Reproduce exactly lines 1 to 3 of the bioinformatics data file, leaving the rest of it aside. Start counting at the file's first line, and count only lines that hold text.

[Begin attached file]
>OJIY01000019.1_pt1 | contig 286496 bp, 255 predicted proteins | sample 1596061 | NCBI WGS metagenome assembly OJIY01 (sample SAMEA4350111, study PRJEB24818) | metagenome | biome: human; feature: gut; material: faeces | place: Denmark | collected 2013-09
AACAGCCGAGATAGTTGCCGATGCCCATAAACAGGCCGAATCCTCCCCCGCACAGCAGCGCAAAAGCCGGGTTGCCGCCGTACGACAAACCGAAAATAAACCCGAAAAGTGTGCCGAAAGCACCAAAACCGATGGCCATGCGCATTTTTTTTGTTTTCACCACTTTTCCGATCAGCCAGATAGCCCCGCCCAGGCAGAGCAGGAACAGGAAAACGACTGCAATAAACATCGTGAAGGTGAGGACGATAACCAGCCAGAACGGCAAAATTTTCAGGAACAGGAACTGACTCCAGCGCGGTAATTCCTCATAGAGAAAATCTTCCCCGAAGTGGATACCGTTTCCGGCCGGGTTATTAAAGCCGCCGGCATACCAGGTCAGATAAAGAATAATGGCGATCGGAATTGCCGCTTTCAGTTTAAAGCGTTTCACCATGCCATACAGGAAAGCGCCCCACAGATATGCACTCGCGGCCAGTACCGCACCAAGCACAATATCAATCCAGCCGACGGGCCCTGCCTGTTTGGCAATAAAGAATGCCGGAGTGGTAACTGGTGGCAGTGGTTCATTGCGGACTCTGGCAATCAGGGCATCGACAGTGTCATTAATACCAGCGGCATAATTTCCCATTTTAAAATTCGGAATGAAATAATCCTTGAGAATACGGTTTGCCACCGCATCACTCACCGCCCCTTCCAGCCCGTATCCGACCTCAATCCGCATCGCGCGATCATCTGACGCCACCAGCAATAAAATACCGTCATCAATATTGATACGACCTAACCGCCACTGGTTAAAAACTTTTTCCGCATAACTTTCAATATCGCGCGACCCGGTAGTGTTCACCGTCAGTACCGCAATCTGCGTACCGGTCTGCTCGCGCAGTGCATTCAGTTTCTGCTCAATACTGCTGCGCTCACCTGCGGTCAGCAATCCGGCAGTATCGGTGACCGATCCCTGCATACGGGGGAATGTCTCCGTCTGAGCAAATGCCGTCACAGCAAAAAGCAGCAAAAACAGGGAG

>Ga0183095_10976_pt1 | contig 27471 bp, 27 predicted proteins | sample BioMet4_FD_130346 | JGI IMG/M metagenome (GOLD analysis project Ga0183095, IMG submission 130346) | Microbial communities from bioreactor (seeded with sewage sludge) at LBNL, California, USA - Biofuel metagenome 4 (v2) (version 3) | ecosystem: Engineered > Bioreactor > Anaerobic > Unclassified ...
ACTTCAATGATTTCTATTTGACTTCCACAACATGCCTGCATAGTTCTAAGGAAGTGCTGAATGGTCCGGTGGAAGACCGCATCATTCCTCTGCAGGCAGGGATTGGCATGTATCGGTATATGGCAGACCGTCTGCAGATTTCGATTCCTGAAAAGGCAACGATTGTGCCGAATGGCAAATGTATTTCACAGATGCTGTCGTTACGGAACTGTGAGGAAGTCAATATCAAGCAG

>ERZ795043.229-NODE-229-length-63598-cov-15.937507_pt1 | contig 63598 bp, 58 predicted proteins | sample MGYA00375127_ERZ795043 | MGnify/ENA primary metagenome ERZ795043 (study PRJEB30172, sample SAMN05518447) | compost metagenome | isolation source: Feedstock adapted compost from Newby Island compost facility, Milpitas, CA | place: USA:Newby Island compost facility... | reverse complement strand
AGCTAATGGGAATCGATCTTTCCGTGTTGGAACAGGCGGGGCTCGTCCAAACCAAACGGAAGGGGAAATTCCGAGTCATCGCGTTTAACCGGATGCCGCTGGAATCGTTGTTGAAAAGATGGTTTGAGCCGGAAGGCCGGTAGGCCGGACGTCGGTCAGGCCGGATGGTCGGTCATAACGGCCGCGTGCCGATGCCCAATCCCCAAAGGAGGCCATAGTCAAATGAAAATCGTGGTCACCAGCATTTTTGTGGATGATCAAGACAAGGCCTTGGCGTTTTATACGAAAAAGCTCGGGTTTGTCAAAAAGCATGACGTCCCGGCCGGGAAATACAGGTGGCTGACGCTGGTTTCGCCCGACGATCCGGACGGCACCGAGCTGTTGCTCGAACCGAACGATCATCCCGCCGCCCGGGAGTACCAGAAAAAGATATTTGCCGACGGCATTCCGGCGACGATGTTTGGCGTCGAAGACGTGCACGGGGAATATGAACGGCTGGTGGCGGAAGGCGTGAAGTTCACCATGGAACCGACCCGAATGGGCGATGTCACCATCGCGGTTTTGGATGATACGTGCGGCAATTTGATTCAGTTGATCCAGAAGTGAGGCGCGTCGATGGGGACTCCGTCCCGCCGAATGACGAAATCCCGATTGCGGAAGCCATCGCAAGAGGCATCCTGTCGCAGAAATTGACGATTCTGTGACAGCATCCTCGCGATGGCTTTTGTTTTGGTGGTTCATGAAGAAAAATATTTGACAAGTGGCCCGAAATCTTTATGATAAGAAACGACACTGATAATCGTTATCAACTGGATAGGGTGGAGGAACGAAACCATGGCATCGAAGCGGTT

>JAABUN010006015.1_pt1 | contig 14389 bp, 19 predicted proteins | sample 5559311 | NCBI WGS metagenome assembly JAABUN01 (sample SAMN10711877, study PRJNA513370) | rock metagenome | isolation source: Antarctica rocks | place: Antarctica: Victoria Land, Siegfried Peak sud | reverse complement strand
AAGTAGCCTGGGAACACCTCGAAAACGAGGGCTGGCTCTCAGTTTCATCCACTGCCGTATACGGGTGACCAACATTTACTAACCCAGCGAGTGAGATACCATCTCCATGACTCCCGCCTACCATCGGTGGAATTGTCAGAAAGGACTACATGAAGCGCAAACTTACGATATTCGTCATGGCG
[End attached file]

>OJIY01000019.1_pt1 | contig 286496 bp, 255 predicted proteins | sample 1596061 | NCBI WGS metagenome assembly OJIY01 (sample SAMEA4350111, study PRJEB24818) | metagenome | biome: human; feature: gut; material: faeces | place: Denmark | collected 2013-09
AACAGCCGAGATAGTTGCCGATGCCCATAAACAGGCCGAATCCTCCCCCGCACAGCAGCGCAAAAGCCGGGTTGCCGCCGTACGACAAACCGAAAATAAACCCGAAAAGTGTGCCGAAAGCACCAAAACCGATGGCCATGCGCATTTTTTTTGTTTTCACCACTTTTCCGATCAGCCAGATAGCCCCGCCCAGGCAGAGCAGGAACAGGAAAACGACTGCAATAAACATCGTGAAGGTGAGGACGATAACCAGCCAGAACGGCAAAATTTTCAGGAACAGGAACTGACTCCAGCGCGGTAATTCCTCATAGAGAAAATCTTCCCCGAAGTGGATACCGTTTCCGGCCGGGTTATTAAAGCCGCCGGCATACCAGGTCAGATAAAGAATAATGGCGATCGGAATTGCCGCTTTCAGTTTAAAGCGTTTCACCATGCCATACAGGAAAGCGCCCCACAGATATGCACTCGCGGCCAGTACCGCACCAAGCACAATATCAATCCAGCCGACGGGCCCTGCCTGTTTGGCAATAAAGAATGCCGGAGTGGTAACTGGTGGCAGTGGTTCATTGCGGACTCTGGCAATCAGGGCATCGACAGTGTCATTAATACCAGCGGCATAATTTCCCATTTTAAAATTCGGAATGAAATAATCCTTGAGAATACGGTTTGCCACCGCATCACTCACCGCCCCTTCCAGCCCGTATCCGACCTCAATCCGCATCGCGCGATCATCTGACGCCACCAGCAATAAAATACCGTCATCAATATTGATACGACCTAACCGCCACTGGTTAAAAACTTTTTCCGCATAACTTTCAATATCGCGCGACCCGGTAGTGTTCACCGTCAGTACCGCAATCTGCGTACCGGTCTGCTCGCGCAGTGCATTCAGTTTCTGCTCAATACTGCTGCGCTCACCTGCGGTCAGCAATCCGGCAGTATCGGTGACCGATCCCTGCATACGGGGGAATGTCTCCGTCTGAGCAAATGCCGTCACAGCAAAAAGCAGCAAAAACAGGGAG

>Ga0183095_10976_pt1 | contig 27471 bp, 27 predicted proteins | sample BioMet4_FD_130346 | JGI IMG/M metagenome (GOLD analysis project Ga0183095, IMG submission 130346) | Microbial communities from bioreactor (seeded with sewage sludge) at LBNL, California, USA - Biofuel metagenome 4 (v2) (version 3) | ecosystem: Engineered > Bioreactor > Anaerobic > Unclassified ...